As someone who scours the media in Japan for mentions of issues surrounding disability, I have been impressed by the reporting of the Kumamoto earthquakes. In the Japanese media, the issue of disability often gets overlooked, so it was heartening to see that a number of newspapers had focused on the difficulties disabled people face when disaster strikes.

However, far less heartening was the story that subsequently unfolded about Kumamoto Prefecture's pre-quake planning — or lack thereof — and post-quake measures for disabled evacuees. The Mainichi Shimbun, reporting the day after the biggest quake on the night on April 16, highlighted the situation of two people with disabilities who had to evacuate their homes and take refuge in a shelter: Kiyofumi Sakamoto, aged 66, paralyzed down the left side of his body since a brain hemorrhage, and Tomiko Baba, aged 84, who has Parkinson's.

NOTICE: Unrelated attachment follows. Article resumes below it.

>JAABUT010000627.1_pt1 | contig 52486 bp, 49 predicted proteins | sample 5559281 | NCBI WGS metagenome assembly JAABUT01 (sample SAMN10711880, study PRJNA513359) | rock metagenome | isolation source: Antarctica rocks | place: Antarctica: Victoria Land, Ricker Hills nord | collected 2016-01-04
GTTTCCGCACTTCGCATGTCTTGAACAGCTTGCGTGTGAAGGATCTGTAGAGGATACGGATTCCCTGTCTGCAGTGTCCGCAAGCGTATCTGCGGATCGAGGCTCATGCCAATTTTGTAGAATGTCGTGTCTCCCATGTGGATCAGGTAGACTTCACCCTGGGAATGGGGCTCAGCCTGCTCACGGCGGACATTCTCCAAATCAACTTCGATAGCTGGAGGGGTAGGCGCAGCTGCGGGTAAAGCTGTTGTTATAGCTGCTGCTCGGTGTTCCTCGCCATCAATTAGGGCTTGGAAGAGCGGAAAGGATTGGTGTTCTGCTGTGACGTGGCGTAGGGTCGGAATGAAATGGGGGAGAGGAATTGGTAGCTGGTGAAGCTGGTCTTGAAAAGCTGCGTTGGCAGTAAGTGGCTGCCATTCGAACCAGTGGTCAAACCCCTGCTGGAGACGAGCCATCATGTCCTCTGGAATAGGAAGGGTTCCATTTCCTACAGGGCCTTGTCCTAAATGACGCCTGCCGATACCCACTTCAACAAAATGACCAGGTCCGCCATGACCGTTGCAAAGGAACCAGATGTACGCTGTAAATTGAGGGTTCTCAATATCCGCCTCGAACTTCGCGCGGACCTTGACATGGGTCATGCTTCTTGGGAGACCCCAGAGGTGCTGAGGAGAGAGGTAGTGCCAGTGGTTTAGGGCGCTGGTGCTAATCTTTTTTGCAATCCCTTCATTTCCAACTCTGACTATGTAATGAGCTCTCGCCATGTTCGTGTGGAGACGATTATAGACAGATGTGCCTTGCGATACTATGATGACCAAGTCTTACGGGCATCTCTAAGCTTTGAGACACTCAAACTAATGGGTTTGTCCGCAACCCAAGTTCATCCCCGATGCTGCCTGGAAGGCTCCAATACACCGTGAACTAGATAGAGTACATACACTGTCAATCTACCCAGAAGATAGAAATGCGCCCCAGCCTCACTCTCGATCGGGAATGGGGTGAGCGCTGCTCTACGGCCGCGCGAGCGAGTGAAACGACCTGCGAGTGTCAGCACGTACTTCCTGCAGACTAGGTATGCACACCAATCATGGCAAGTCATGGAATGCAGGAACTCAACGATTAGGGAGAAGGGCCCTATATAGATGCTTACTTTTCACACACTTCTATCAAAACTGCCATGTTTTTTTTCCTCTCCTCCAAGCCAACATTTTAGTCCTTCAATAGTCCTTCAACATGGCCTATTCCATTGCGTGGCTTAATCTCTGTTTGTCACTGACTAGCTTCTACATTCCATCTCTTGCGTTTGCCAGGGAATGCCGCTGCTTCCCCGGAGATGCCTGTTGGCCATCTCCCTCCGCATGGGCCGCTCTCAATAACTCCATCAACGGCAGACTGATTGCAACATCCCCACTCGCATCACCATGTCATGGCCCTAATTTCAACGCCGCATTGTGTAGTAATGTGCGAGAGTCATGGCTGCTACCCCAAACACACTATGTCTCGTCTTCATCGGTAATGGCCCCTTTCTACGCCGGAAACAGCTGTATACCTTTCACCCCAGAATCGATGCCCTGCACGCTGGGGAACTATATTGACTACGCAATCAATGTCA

Sakamoto, a resident of Mashiki, had to evacuate to a local elementary school. Since his adapted nursing-care bed could not be moved inside the emergency shelter, he had been sleeping on cardboard. His wife, 63-year-old Kikuko, had been changing his diapers and helping him bathe, a task made all the more difficult by the loss of electricity.